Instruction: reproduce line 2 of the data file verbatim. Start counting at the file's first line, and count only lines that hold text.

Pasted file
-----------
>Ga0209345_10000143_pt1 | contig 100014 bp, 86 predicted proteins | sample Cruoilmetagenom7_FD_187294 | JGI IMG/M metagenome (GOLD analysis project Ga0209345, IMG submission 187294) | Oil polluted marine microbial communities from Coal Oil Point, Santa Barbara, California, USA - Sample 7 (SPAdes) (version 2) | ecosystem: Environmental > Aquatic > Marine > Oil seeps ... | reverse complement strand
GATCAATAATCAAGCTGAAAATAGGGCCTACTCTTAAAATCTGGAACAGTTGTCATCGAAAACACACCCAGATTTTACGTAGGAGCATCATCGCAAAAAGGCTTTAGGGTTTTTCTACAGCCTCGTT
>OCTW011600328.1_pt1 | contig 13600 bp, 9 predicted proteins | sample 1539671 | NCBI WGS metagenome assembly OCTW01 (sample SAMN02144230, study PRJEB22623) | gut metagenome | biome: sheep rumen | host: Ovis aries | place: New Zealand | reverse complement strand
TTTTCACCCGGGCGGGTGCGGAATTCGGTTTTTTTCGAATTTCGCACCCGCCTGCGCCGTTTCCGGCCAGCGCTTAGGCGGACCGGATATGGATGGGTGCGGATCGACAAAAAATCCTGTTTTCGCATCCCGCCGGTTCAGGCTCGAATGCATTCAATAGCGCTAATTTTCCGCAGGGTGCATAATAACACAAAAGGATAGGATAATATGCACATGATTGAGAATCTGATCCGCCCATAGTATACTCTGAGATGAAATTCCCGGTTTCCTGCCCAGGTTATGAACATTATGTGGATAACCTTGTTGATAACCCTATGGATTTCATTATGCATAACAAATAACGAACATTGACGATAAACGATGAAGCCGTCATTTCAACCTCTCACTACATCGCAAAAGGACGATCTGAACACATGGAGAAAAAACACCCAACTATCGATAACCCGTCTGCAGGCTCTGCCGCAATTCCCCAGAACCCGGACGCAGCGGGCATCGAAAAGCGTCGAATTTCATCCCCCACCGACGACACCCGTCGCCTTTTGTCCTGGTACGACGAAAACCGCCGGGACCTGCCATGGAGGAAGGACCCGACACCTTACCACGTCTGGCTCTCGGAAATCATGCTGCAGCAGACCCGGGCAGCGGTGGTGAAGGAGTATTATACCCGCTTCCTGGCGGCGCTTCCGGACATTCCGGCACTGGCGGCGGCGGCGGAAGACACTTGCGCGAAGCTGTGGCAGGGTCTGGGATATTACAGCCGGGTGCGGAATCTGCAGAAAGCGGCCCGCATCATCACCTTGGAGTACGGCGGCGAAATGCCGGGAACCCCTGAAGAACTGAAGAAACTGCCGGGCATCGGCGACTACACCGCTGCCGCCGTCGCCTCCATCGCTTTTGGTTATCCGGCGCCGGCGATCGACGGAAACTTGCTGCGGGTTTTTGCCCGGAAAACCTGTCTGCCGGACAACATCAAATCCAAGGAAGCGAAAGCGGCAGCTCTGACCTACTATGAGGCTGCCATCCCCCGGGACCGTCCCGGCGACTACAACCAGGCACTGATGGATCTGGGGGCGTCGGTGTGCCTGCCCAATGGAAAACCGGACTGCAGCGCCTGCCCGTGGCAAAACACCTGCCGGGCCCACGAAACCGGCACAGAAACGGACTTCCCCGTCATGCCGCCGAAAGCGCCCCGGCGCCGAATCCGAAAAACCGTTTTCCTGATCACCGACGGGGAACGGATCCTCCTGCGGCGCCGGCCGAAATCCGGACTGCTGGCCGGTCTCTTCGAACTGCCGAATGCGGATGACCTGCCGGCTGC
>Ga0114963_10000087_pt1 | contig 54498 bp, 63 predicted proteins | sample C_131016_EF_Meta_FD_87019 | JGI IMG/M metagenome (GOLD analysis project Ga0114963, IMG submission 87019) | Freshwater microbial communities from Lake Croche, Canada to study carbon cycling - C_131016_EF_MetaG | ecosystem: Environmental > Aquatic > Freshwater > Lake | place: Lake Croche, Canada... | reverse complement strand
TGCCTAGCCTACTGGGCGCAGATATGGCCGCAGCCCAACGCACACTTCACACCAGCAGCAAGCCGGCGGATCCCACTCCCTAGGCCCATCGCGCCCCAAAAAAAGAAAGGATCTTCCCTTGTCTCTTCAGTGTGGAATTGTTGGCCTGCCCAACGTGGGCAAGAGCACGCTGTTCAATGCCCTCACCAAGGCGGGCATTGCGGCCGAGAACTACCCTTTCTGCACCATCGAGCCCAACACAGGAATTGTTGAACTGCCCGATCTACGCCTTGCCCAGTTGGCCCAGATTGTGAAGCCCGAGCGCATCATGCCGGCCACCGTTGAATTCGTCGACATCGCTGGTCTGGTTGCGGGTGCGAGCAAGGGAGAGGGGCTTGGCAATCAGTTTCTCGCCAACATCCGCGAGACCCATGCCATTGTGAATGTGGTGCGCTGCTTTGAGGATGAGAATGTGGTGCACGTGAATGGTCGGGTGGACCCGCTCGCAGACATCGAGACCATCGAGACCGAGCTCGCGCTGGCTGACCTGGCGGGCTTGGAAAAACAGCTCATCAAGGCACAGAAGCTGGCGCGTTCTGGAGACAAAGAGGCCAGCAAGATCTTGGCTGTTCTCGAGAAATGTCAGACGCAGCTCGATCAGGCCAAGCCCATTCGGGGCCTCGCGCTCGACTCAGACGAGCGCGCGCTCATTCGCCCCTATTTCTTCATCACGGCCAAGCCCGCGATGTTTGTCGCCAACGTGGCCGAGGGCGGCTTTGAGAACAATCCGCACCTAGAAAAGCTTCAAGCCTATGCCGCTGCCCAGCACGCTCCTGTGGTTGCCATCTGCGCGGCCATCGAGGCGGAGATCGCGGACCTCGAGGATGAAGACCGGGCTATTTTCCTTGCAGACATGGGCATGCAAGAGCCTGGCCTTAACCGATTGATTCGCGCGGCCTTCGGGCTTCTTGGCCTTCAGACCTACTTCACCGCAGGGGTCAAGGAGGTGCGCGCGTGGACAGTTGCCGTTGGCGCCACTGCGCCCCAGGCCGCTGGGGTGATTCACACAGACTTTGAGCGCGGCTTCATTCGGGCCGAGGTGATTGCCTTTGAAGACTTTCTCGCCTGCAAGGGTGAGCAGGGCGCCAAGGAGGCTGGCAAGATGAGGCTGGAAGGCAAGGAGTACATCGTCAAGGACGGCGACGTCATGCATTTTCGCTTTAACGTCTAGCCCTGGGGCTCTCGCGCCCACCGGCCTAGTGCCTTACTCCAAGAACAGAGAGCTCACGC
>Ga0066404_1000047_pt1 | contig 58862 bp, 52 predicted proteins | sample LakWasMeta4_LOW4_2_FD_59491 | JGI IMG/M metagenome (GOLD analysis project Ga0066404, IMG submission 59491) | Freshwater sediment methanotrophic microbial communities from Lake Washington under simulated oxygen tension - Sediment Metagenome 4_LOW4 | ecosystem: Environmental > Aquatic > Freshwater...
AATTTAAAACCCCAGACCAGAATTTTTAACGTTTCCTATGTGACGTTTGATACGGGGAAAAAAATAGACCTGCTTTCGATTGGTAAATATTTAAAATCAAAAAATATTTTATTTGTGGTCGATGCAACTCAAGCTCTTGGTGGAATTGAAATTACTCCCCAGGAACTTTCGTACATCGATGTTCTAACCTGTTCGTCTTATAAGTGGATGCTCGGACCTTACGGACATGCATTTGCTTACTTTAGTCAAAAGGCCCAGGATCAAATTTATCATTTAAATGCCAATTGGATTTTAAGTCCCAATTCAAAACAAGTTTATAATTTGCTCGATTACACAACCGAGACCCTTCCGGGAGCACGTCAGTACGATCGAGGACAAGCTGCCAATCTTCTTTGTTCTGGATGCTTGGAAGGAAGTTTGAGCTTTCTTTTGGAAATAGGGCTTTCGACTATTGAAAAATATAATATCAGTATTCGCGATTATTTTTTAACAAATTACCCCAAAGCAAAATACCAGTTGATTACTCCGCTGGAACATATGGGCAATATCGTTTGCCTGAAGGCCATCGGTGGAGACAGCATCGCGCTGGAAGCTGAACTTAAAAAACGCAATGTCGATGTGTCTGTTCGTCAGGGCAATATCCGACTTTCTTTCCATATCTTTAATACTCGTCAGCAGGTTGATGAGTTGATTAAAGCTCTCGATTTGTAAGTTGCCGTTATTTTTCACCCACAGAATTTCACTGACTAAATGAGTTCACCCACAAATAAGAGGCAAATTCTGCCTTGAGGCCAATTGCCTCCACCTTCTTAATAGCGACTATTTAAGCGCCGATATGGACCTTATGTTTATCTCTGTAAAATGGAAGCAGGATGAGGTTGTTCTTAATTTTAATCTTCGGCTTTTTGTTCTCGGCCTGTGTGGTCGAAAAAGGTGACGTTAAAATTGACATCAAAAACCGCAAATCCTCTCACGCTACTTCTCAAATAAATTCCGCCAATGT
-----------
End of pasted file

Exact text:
GATCAATAATCAAGCTGAAAATAGGGCCTACTCTTAAAATCTGGAACAGTTGTCATCGAAAACACACCCAGATTTTACGTAGGAGCATCATCGCAAAAAGGCTTTAGGGTTTTTCTACAGCCTCGTT